Alphabet Soup

ABC…LGBTQQAI…XYZ?  So what’s with the alphabet soup?

First things first:
L: Lesbian
G: Gay
B: Bisexual
T: Trans (Transgender; Transexual; Transvestite)
Q: Queer*
Q: Questioning
A: Ally
I: Intersex
*Please note that queer is one of many words that offends even people within the LGBTetc. community.  Many of the words within and beyond the alphabet soup are used as insults; sensitivity is important, as even well-intentioned attempts at understanding can come across as attacks or as labelling, especially due to the ways in which “gay” and other words are used as insults.

There are several versions; LGBT and GLBT are the most common.  Some groups have started to add the I: LGBTI or GLBTI.  Some have started to add the Q.  Some the Q and the I.  Sometimes women’s rights groups use LBT to refer only to women.  And so on.

Who is still left out?
Pansexual
Asexual
Agender
Bigender
Straight
Heterosexual
Demisexual
Etc…

In the end, labels aren’t enough.  They are limited and often cause a lack of understanding even where they attempt to create it.  That said, in the system we’re in, people seem to need labels and boxes to conceptualize their world, so many try various acronyms, words, and phrases to describe themselves and others.

What are FTM and MTF?
FTM: Female to Male
MTF: Male to Female
Click here for more on trans terminology.

It’s important to think about your questions if you have them, as well as your answers…

It’s also important to understand that everyone within any given label, term, phrase, group, or umbrella term still has their own understanding of what that identity means for them.

Then there’s “homosexuals” for gays and lesbians, “trans” for transgender and transexuals, “queer,” often used as an umbrella term for anyone outside the “norm”…  And then there are all of the more colloquial terms, some of them used by the community (twink, bear, lipstick), some of them used to insult the community, and some like “dyke” that are often reclaimed from insult to self-identification.

“Which acronym/term/phrase should I use?”
Well… it depends.  I’ll tell you about the ones I use.  Generally speaking about those who challenge sexuality and gender norms, I use LGBTQQAI/LGBTetc. (in less formal settings) or sexual and gender minorities (in academic writing, as it is not commonly used by individuals or organization to self-identify).  There are people who don’t fit into LGBT, though I often shorten the alphabet soup to these four letters for the sake of brevity, hence the addition of “etc.”.  This is the same reason why I use the phrase “sexual minorities” in or “sexual and gender minorities” in my academic writing.  One of my main problems with the alphabet soup is that it tends to put a label on everyone in it.  The phrase sexual minorities leaves a little more wiggle room and provides greater opportunity for self-identification, which is especially important when doing any kind of research where you are working directly with people, such as in an interview.  It allows each person to be under an umbrella they can generally identify with instead of being shoved in a box.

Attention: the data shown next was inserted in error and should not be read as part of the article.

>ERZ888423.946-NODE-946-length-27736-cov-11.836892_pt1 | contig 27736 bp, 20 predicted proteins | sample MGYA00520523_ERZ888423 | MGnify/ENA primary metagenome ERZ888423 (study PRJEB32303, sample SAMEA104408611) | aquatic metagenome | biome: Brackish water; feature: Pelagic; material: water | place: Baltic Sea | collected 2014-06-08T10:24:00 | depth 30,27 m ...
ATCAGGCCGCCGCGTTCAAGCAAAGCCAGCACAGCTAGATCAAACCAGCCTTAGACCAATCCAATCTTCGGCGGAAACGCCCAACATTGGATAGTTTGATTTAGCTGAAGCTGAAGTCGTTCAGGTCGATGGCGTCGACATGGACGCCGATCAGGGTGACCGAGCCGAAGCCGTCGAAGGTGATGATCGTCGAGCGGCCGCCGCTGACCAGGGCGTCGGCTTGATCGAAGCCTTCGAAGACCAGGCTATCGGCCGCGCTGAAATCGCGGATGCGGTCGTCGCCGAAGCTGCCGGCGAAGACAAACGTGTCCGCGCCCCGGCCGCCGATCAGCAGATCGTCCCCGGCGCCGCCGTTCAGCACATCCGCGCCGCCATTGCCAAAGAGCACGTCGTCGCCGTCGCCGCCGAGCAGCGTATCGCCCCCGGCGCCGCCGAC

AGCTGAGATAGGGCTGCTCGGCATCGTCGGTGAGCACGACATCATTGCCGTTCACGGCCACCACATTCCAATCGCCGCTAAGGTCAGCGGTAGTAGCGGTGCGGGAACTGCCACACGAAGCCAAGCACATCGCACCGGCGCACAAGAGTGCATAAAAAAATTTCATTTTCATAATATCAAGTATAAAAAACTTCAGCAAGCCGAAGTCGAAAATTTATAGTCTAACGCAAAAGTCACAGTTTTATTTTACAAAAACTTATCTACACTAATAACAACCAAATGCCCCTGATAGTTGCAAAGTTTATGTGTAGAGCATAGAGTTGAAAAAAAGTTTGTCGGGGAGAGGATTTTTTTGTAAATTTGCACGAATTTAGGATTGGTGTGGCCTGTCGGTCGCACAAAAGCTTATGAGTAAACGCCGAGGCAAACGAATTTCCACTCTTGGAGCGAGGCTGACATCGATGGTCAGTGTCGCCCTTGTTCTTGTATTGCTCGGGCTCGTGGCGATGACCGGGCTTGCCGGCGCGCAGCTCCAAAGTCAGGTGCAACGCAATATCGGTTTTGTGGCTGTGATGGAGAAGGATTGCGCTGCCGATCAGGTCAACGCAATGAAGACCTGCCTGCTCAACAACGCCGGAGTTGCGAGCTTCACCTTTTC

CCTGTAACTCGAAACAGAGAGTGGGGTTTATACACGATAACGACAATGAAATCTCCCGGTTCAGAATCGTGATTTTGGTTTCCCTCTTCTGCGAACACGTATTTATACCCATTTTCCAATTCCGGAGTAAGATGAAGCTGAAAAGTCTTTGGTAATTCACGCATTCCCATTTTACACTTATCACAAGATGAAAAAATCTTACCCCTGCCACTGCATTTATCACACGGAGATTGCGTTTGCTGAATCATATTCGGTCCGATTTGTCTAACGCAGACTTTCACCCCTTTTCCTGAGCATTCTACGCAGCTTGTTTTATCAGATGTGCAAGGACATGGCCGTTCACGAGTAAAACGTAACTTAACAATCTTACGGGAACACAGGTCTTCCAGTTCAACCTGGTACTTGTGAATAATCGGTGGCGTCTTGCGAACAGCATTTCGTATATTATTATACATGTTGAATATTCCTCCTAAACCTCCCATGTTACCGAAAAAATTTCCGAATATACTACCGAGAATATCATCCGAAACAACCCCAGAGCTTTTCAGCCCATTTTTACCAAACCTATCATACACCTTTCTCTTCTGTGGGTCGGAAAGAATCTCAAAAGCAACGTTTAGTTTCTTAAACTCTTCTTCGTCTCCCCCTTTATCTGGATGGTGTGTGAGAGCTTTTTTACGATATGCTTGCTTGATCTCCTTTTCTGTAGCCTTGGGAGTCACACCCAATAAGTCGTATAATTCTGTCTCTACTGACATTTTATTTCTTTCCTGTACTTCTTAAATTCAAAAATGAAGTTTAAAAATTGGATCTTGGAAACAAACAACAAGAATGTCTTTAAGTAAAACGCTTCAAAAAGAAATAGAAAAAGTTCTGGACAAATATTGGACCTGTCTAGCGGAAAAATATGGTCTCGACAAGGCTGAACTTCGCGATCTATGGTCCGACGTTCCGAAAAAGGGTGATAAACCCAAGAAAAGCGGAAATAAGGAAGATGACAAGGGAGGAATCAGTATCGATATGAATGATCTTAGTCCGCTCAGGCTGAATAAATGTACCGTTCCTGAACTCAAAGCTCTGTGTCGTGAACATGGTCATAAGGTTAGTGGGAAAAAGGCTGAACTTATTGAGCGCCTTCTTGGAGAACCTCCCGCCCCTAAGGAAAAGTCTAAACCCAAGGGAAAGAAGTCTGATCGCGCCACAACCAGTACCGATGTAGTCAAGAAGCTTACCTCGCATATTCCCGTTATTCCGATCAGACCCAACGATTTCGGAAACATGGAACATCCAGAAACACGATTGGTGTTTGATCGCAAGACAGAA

The Inclusion of Allies
First, they are always important.  When members of the majority side with the minority, the minority gains obvious power.  Second, the inclusion of the A works somewhat subtly to reduce the divide between “straight” and something other than straight, making it less important whether the person you love is of the opposite sex/gender.  It makes sexualities and gender identities beyond the “norm” less “abnormal” by expanding the boundaries of sexuality and gender in and of themselves.

Sexual Minorities’ Human Rights
Especially in terms of human rights, it is important to include everyone, hence my use of LGBTQQAIetc./”sexual and gender minorities.”  While the alphabet is still limited, it’s as broad an abbreviation as currently exists, and is more easily understood by a wider audience, especially since “sexual minorities” is rarely even used by individuals who might identify with the phrase upon understanding what it means (Jack Donnelly addresses this conflict in Universal Human Rights in Theory and Practice).

I find it most important to allow each individual to identify themselves as they wish, be it with a label from the alphabet soup or an umbrella term or phrase, and that regardless of their chosen label or lack thereof, ensure that their rights, too are protected.

Resources:
It Gets Better: http://www.youtube.com/user/itgetsbetterproject
The Trevor Project: http://www.youtube.com/user/TrevorProjectMedia
The Human Rights Campaign: http://www.hrc.org/
The International Gay and Lesbian Human Rights Project: http://www.iglhrc.org/
Human Rights Watch (LGBT Rights): http://www.hrw.org/en/category/topic/lgbt-rights
Amnesty International (LGBT Rights): http://www.amnestyusa.org/lgbt-human-rights/country-information/page.do?id=1106576
Gay, Lesbian, and Straight Education Network: http://www.glsen.org/cgi-bin/iowa/all/home/index.html
The Give a Damn Campaign: http://www.wegiveadamn.org/
International Lesbian, Gay, Bisexual , Trans and Intersex Association: http://ilga.org/
And SO many more!  Search for organizations based on specific needs or interests, such as “gay men,” “questioning teens,” “bisexual women”…

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5 Responses to Alphabet Soup

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